Area Guide: Childwickbury

This week we're putting Childwickbury under the microscope

This week we're putting Childwickbury under the microscope - Credit: Archant

A colourful driveway leads to the immaculate hamlet of Childwick Green and the estate of Childwickbury. This was - and still is - a private estate situated about three miles to the north of St Albans.

Childwickbury in the summer

Childwickbury in the summer - Credit: Archant


Property examples available currently in the area include Childwick Green Cottages (to let) for £381 p/w (a period 2 bedroom cottage with original features and a private garden) and Foxwood Lodge, the former Horse & Jockey pub, named for the nearby horse races that used to run behind the house where the golf course is now situated (to buy at £1m). Both available through Savills.


Childwick means ‘The dwellings by the well’ and the Manor of Childwick was the 14th part of a Knights fee given to St Albans Abbey, assigned to provide bread and ale for the monastery. From the 13th Century through the 19th Century it was owned at different times by a bailiff of St Albans, a St Albans MP, the Mayor of the city and the High Sheriff of Hertfordshire. The latter two owners were members of the Toulmin family, who provided and funded a school in the late 1850s and in 1866/67 built the church of St Mary’s on Childwick Green. Author Mary Carbery, was also born at the house.

The lodge house at Childwickbury

The lodge house at Childwickbury - Credit: Archant

In 1883 the Manor was bought by John Blundell Maple of ‘Maples Fine Furnishing’. He donated Clarence Park and The Sisters Hospital to the citizens of St Albans and is interred in the family vault in St Mary’s churchyard.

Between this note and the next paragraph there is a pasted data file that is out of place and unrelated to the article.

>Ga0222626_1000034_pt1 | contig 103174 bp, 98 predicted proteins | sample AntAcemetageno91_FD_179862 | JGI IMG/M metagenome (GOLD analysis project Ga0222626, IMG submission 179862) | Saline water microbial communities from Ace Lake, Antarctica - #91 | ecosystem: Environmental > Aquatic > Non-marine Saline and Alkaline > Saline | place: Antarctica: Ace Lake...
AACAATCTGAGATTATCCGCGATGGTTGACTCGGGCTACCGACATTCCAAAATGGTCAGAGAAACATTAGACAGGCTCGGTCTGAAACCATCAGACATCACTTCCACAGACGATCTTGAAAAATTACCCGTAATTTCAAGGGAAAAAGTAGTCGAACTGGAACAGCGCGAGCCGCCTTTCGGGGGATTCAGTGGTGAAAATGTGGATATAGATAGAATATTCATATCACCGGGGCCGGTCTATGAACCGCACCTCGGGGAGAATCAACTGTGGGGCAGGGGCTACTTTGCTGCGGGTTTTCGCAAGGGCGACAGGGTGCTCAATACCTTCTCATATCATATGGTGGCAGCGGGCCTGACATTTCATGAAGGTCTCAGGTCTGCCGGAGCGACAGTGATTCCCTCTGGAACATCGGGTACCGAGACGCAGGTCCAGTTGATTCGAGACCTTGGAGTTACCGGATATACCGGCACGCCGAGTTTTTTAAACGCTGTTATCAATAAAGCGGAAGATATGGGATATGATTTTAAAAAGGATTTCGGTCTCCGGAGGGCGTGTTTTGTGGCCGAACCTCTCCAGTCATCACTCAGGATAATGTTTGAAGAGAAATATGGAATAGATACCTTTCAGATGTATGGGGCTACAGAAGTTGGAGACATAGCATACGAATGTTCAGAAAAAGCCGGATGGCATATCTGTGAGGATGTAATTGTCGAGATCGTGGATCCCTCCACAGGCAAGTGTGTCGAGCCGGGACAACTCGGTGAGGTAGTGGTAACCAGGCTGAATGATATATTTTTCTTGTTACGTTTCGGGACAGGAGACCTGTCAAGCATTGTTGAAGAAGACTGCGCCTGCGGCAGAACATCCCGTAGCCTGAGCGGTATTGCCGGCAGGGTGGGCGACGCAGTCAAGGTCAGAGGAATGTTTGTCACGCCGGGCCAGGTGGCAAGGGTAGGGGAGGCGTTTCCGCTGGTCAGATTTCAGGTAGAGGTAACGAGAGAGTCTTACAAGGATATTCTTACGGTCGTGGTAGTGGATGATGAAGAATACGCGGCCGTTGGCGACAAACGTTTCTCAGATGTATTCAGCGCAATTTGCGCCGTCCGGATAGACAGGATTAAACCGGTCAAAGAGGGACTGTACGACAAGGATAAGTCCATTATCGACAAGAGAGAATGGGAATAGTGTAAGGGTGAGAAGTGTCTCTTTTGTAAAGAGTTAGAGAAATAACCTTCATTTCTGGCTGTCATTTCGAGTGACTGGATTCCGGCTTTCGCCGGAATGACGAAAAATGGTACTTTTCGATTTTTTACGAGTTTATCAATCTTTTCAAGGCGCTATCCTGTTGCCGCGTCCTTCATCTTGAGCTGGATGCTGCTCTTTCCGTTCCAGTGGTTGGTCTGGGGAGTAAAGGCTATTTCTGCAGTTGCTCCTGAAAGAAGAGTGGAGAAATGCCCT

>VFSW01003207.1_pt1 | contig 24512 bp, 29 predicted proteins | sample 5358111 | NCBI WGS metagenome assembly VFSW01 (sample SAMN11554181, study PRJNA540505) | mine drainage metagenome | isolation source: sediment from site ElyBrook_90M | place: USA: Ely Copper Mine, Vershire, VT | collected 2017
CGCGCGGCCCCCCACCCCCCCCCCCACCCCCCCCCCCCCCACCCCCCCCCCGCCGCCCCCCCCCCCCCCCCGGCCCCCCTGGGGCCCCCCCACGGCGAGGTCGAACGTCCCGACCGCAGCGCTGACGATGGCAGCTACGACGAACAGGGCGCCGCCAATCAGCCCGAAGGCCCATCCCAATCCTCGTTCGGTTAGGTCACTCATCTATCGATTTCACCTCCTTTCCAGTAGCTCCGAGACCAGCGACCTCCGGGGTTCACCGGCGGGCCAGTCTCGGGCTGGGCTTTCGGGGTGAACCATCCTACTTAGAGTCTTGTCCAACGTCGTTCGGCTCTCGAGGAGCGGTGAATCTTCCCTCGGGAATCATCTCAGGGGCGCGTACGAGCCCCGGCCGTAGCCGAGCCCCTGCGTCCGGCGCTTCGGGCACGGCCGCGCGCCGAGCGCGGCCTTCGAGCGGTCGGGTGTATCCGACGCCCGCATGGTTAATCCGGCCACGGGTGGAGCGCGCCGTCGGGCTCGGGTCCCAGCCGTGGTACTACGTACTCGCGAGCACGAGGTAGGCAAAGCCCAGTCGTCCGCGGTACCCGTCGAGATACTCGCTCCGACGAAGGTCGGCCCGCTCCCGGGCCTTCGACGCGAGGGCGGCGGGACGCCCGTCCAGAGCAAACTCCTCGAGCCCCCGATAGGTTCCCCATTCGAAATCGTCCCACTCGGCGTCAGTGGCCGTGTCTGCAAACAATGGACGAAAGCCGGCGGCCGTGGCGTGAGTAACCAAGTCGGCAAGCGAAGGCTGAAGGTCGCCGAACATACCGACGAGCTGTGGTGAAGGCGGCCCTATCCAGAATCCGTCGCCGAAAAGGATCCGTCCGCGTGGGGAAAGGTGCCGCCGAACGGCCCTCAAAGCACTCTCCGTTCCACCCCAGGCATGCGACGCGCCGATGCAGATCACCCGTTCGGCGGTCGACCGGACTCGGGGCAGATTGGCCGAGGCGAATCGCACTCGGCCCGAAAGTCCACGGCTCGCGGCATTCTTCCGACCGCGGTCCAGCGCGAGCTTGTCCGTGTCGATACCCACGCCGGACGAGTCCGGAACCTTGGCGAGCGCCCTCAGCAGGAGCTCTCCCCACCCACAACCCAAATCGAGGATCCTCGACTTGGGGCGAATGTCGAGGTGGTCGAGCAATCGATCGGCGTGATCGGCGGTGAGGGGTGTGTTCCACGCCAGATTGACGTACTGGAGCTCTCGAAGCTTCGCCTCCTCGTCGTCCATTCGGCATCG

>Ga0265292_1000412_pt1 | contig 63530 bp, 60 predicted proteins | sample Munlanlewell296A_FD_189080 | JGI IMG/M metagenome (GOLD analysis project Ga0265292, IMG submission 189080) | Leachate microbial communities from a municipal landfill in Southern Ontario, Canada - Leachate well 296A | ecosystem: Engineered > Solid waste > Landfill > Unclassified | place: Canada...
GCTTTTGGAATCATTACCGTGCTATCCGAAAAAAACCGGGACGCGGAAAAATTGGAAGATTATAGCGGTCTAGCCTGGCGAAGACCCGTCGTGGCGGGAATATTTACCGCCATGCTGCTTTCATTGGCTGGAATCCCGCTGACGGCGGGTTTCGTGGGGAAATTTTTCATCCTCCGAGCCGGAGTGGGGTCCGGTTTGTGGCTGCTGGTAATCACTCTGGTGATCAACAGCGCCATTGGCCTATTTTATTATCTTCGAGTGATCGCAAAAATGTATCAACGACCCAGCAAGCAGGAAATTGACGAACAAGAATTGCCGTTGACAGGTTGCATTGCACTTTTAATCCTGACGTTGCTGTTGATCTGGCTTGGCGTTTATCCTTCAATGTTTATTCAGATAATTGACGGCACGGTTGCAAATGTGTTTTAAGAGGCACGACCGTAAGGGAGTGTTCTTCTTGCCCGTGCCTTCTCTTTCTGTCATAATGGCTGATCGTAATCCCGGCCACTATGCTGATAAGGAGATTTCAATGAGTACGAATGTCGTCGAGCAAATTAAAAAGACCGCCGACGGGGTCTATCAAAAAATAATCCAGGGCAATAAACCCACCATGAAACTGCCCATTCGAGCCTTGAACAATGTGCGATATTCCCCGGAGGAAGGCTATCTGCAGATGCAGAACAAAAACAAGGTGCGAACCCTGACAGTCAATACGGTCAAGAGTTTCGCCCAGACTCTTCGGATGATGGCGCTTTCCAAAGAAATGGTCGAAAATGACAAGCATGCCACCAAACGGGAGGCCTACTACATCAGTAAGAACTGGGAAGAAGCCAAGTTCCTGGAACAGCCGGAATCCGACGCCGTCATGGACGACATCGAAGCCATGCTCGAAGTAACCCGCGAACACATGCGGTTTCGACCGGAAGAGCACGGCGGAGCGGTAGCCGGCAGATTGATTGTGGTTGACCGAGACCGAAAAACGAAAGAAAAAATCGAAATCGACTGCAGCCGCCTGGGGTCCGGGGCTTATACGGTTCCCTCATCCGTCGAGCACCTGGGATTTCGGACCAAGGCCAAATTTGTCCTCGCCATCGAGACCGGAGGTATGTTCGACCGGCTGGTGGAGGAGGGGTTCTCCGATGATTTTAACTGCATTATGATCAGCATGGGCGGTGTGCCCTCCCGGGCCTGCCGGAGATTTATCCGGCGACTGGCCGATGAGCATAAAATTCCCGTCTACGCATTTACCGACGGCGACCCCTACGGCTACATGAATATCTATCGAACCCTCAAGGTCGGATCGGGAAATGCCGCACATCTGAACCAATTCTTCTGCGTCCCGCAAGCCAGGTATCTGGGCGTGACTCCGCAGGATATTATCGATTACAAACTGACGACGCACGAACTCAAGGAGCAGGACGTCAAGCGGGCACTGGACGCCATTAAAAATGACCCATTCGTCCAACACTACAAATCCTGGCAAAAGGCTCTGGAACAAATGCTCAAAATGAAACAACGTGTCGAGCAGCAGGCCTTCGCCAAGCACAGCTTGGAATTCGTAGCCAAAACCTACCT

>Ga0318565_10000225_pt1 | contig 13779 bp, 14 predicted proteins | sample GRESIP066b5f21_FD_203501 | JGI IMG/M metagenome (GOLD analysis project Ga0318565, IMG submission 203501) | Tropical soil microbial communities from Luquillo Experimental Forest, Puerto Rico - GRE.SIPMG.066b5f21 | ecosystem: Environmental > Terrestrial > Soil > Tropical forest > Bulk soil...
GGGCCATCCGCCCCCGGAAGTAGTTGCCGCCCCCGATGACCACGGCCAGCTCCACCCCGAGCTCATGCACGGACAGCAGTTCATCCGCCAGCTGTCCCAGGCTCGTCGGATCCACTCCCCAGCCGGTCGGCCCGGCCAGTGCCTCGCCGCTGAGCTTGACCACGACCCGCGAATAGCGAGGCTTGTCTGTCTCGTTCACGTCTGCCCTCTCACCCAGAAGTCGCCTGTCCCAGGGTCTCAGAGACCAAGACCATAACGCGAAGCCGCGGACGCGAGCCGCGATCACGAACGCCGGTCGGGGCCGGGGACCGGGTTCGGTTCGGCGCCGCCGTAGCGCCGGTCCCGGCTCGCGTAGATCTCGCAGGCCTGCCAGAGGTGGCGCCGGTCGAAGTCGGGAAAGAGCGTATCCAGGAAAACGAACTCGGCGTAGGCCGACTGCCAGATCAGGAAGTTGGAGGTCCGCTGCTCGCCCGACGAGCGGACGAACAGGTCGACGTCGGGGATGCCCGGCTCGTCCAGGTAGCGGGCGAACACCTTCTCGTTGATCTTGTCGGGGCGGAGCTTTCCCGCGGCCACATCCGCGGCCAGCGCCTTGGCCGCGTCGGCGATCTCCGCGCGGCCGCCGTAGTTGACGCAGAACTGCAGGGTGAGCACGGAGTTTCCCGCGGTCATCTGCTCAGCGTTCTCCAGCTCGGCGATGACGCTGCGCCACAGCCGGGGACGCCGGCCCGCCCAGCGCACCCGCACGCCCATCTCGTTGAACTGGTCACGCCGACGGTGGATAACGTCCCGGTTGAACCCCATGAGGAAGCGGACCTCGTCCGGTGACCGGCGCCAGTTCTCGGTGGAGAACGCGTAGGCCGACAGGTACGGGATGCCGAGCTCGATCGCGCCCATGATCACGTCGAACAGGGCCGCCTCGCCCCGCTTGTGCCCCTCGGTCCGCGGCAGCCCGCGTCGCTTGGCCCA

Around 1895 the old domestic houses on Childwick Green were pulled down, replaced and extended. Estate houses appeared at Shafford, Beesonend Lane, Ayres End Lane and Maple Cottages adjacent to Harpenden Common.

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The Manor’s imposing entrance lodge with its Scottish baronial style turret and wrought iron gates was built in 1897. As was ‘Childwick Green House’ the Jacobean style house on the main entrance drive.

In 1906 Jack B Joel, a diamond and gold merchant, purchased the estate. His son Harry ‘Jim’ Joel inherited the estate after his death. In July 1978 the estate of 1100 acres was bought in its entirety by a property company who re-sold it in lots at an auction held in City Hall, St Albans. Cheapside Farm was bought by the Luton Hoo Estate and nearly all the estate houses went into private hands.

Beautiful property on the estate

Beautiful property on the estate - Credit: Archant

The Manor was purchased by film director Stanley Kubrick. ‘The Shining’ was finished at the Manor and ‘Full Metal Jacket’ and ‘Eyes Wide Shut’ were started and completed there, the latter starring Tom Cruise and Nicole Kidman. Kubrick lived there until his death in 1999. His widow, Christiane Kubrick, still lives in the manor house.

Childwickbury Stud

Very little has changed since the stud’s beginnings in 1888, and the great charm and character is still captured in its historic traditional buildings. John Blundell Maple indulged himself in what became the grand passion of his life - breeding and racing horses - and built up Childwick Stud Farm into the largest horse breeding establishment in Britain.